Go ahead. Google the term and then plug in your numbers. If you’re like most of us, the results may make you cry — or laugh madly. This includes many who are gainfully employed and have contributed regularly to a 401K or an IRA.

Bottom line: Many of America’s Baby Boomers (and those of generations to follow) are woefully unprepared for retirement. I’ve been beating this drum for some time — see links to posts below — so I shall not belabor the details.

Cutting Social Security

Although these challenges are well-known, the current mantra on Capitol Hill is that we should cut Social Security benefits by reducing payouts and raising the ages for individuals to be eligible to collect.

These measures are urged because the Social Security Administration has projected that by 2019 it will be “paying more in benefits than we collect in taxes,” and by 2041 it will have sufficient funds “to pay only about 78 cents for each dollar of scheduled benefits.”

However, as other policy analysts have noted, the projected funding gap can be addressed fairly and cleanly by raising the income cap on payroll taxes. Currently the top 6 percent of income earners pay FICA only on the first $106,800 of their income. By removing the cap, the Social Security fund will be able to pay full benefits for everyone and rebuild its surplus.

How about raising Social Security?

But even a fully funded Social Security system will not be sufficient to ease the coming pain, when countless aspiring retirees look at the cold reality of a modest monthly check and sparse retirement savings.

Amidst the clamor of calls for belt-tightening, labor lawyer Thomas Geoghegan — one of our most thoughtful social and political commentators to boot — proposes raising Social Security benefits in a recent New York Times op-ed piece (link here):

…I cringe when Democrats talk of “saving” Social Security. We should not “save” it but raise it. Right now Social Security pays out 39 percent of the average worker’s preretirement earnings. While jaws may drop inside the Beltway, we could raise that to 50 percent. We’d still be near the bottom of the league of the world’s richest countries — but at least it would be a basement with some food and air.

Geoghegan is enough of a wonk to spell out how to raise the extra money, including removing the payroll tax cap, accessing estate tax revenues, and other measures.

What’s at stake

But the main message we should be sounding is what prompted Geoghegan to write in the first place, that is, the importance of providing a decent public pension to the elderly.

In 2004, conservative economist and retirement investment guru Ben Stein wrote these words in a personal finance column (link here) that have stuck with me:

It is fine to have no money when you’re young. It is not fine to have no money when you’re old. It is even fun to be poor when you’re in college or right out of it. But to be retired and in your 70′s and not know how you are going to pay your bills – that is terrifying. In fact, it’s a grotesque nightmare.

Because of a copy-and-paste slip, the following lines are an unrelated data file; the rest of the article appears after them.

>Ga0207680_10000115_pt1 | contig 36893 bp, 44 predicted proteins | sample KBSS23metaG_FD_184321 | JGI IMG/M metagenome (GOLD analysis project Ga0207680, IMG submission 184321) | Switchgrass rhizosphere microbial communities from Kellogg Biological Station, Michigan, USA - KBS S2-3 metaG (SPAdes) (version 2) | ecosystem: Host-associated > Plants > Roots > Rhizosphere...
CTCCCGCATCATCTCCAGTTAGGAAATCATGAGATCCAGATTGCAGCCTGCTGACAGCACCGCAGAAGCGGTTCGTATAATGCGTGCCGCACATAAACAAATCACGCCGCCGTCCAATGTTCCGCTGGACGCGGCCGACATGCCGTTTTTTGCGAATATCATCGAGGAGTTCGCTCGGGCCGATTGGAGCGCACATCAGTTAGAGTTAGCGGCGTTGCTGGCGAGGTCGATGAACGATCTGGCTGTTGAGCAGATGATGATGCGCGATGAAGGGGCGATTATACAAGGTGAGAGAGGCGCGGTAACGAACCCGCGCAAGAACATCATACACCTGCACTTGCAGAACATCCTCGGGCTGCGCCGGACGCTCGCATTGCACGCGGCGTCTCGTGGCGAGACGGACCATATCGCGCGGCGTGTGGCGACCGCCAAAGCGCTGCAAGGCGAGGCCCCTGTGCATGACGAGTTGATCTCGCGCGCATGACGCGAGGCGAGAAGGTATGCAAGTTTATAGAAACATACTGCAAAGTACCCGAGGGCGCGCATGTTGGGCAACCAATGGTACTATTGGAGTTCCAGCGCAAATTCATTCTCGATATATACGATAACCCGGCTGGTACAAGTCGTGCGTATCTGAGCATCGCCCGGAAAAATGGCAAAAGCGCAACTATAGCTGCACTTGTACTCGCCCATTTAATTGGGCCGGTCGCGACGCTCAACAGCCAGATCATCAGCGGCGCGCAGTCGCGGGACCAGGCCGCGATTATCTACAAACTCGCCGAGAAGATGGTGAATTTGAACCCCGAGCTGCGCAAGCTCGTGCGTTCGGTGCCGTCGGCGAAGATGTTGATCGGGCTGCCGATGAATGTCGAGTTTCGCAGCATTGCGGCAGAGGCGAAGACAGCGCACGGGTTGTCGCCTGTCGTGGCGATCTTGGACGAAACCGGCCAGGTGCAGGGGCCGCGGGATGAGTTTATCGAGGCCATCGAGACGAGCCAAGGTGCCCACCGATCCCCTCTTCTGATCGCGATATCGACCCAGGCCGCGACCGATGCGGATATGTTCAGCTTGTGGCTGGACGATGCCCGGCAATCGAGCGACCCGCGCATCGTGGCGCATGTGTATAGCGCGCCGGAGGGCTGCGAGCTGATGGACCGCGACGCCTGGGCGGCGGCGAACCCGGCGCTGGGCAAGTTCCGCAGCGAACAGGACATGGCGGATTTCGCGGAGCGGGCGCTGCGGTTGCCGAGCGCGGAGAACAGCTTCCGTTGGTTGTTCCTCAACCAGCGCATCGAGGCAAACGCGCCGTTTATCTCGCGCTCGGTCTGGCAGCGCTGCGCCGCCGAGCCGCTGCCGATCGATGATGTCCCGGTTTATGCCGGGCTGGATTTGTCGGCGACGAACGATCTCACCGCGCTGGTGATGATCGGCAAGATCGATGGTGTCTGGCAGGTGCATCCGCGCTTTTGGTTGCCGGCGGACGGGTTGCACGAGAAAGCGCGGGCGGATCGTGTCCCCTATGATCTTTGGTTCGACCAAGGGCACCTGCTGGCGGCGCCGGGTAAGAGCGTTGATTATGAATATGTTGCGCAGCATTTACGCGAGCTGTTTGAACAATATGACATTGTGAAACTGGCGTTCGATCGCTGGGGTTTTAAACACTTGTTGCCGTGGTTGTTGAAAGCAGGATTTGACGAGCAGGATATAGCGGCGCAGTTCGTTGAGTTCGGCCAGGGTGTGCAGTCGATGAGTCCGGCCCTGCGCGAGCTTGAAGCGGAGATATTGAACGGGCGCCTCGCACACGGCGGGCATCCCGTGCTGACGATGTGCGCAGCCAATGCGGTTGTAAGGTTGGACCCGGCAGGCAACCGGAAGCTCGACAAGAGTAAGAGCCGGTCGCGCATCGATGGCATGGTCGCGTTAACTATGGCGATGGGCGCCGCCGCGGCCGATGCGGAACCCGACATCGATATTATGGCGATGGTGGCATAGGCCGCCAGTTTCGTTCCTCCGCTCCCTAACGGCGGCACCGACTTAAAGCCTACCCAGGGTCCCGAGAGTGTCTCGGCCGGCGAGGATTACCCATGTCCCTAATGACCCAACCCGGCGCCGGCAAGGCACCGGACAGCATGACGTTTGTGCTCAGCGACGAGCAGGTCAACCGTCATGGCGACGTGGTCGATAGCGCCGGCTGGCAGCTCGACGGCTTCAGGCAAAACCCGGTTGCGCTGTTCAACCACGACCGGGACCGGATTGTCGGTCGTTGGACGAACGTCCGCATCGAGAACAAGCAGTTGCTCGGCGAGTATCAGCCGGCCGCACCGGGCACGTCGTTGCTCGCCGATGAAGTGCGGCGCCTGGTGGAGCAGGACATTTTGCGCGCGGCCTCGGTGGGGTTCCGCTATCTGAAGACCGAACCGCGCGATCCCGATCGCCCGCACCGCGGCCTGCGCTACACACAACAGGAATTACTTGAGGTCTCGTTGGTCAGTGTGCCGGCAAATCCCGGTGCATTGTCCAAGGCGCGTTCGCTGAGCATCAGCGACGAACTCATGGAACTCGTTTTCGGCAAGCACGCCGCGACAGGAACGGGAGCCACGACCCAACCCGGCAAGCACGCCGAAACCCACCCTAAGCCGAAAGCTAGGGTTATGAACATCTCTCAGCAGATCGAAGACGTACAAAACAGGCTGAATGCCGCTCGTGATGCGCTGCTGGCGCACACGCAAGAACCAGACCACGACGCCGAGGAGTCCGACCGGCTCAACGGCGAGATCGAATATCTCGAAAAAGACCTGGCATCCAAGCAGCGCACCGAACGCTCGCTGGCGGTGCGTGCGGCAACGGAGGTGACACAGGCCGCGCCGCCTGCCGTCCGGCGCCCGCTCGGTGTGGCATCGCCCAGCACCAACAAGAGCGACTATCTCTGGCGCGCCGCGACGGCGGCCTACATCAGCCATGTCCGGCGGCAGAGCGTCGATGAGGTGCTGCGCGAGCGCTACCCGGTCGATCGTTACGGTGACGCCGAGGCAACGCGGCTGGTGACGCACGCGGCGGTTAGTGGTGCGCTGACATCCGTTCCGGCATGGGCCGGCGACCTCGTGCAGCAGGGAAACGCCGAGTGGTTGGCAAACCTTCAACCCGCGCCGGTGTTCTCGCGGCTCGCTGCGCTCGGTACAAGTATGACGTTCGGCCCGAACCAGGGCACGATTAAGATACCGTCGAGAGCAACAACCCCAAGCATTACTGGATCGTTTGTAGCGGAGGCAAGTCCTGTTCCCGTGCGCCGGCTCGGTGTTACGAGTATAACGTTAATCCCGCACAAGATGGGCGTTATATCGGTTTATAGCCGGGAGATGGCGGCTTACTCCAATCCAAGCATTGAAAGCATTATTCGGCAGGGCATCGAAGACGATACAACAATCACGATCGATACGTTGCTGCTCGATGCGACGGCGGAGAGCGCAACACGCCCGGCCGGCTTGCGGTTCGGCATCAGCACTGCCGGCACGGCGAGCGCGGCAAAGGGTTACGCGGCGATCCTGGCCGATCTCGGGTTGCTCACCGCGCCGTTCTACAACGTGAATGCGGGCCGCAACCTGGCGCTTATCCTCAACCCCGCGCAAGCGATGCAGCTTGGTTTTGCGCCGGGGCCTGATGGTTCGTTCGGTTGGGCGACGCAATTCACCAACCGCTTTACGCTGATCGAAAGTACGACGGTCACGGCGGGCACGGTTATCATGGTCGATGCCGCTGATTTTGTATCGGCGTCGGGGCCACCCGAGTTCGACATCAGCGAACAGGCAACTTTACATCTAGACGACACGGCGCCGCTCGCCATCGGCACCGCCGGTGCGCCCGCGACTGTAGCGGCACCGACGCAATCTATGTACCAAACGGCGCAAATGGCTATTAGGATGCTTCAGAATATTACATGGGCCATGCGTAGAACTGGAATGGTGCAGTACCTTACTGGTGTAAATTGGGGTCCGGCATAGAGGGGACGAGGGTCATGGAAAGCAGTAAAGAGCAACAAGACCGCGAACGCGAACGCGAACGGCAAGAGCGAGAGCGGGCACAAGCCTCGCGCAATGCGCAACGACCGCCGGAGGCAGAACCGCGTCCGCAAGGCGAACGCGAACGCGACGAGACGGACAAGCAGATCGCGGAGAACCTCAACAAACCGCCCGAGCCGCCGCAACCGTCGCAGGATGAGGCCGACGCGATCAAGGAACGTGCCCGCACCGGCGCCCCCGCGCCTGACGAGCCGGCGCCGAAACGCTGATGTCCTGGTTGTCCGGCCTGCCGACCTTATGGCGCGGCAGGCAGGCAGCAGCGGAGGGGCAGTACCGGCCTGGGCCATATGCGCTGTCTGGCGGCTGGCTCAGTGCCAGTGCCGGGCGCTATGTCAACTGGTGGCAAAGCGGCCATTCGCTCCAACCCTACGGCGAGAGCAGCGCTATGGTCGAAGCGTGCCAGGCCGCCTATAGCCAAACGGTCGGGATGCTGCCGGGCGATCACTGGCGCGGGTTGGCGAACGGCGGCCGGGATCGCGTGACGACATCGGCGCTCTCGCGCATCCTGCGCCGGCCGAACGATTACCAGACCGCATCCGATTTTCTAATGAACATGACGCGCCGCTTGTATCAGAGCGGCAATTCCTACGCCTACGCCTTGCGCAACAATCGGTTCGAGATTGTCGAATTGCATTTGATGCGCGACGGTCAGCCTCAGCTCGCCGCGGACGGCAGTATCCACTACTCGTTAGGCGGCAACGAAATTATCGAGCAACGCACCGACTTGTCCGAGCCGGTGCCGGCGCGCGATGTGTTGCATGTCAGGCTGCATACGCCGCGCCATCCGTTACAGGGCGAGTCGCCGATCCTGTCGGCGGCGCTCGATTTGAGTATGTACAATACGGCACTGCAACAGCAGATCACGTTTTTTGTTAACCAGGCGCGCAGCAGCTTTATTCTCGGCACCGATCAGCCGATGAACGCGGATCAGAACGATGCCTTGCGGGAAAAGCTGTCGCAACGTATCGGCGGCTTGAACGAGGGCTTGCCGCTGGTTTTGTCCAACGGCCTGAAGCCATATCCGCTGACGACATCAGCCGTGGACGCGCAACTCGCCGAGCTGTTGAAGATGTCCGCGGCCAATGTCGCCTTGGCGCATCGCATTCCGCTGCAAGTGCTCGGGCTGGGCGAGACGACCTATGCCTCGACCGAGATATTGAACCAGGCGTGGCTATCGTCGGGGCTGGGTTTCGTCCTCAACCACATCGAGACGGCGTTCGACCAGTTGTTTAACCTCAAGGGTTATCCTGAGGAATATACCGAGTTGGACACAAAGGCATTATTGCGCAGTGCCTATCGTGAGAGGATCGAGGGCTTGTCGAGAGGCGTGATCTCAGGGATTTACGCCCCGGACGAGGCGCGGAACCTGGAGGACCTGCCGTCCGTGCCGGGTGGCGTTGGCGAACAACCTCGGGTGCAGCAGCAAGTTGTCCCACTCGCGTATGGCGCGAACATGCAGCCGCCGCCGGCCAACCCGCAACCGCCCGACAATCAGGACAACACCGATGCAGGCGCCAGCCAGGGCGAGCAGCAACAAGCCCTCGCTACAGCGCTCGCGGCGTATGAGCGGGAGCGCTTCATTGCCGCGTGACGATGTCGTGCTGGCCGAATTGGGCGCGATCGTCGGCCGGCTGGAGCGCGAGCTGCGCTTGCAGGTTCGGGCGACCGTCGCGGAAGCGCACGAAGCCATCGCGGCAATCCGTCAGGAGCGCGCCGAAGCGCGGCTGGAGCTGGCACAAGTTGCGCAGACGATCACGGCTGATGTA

What is life like if you are old, weak, tired, not in great health, lonely and have no money? You are miserable, and you are in fear and you are gaunt on the inside.

I may not agree with Stein on many things when it comes to politics, but there is a deep ring of truth to these words. We need to harness our better natures and find a way to tackle this challenge in a humane way. A solvent and responsibly generous Social Security system can be a big part of the solution.


Related posts:

The press discovers the coming Boomer retirement crisis

When Boomers retire (or try to): America’s coming train wreck

Is America’s Social Security system going broke?

Bullying across the lifespan: In senior facilities, too

We know all about school bullying and workplace bullying. Now, sadly, we can talk about bullying in senior homes.

Like junior high

Paula Span, blogging for the New York Times (link here), reports:

This phenomenon, a sort of social bullying, apparently comes as no surprise to administrators of senior apartments, assisted living facilities, nursing homes and senior centers. “What happens to mean girls? Some of them go on to become mean old ladies,” said Marsha Frankel, clinical director of senior services at Jewish Family and Children’s Services in Boston, who has led workshops (innocuously called “Creating a Caring Community”) for staff and residents.

Span quotes a woman whose mother was bullied in an assisted care facility, referring to the behaviors as exclusionary and cliquish, much like junior high school.

Bullying across the lifespan

We need to keep connecting the dots. Bullying doesn’t stop once folks leave high school.

There is no one-size-fits-all response. Combinations of education, counseling, training, and legal intervention must be tailored to fit the various settings in which bullying occurs.

But it starts with acknowledging the ubiquity of these behaviors throughout our lives.

Maryland coalition

An example of this expansive approach is the Montgomery County [Maryland] Coalition for the Prevention of Bullying and Related Health Risks, an informal coalition of mental health providers and educators formed three years ago to address bullying behaviors.

Coalition members have been active in supporting legislation and public policy initiatives in Maryland that address bullying issues, especially within the schools.

Co-founder Dr. Jorge Srabstein of Children’s Medical Center in Washington D.C. has been promoting understanding of “bullying across the lifespan” as a way of grasping how abusive behaviors start at a young age and endure through our senior years, and the Coalition is a living manifestation of that commitment.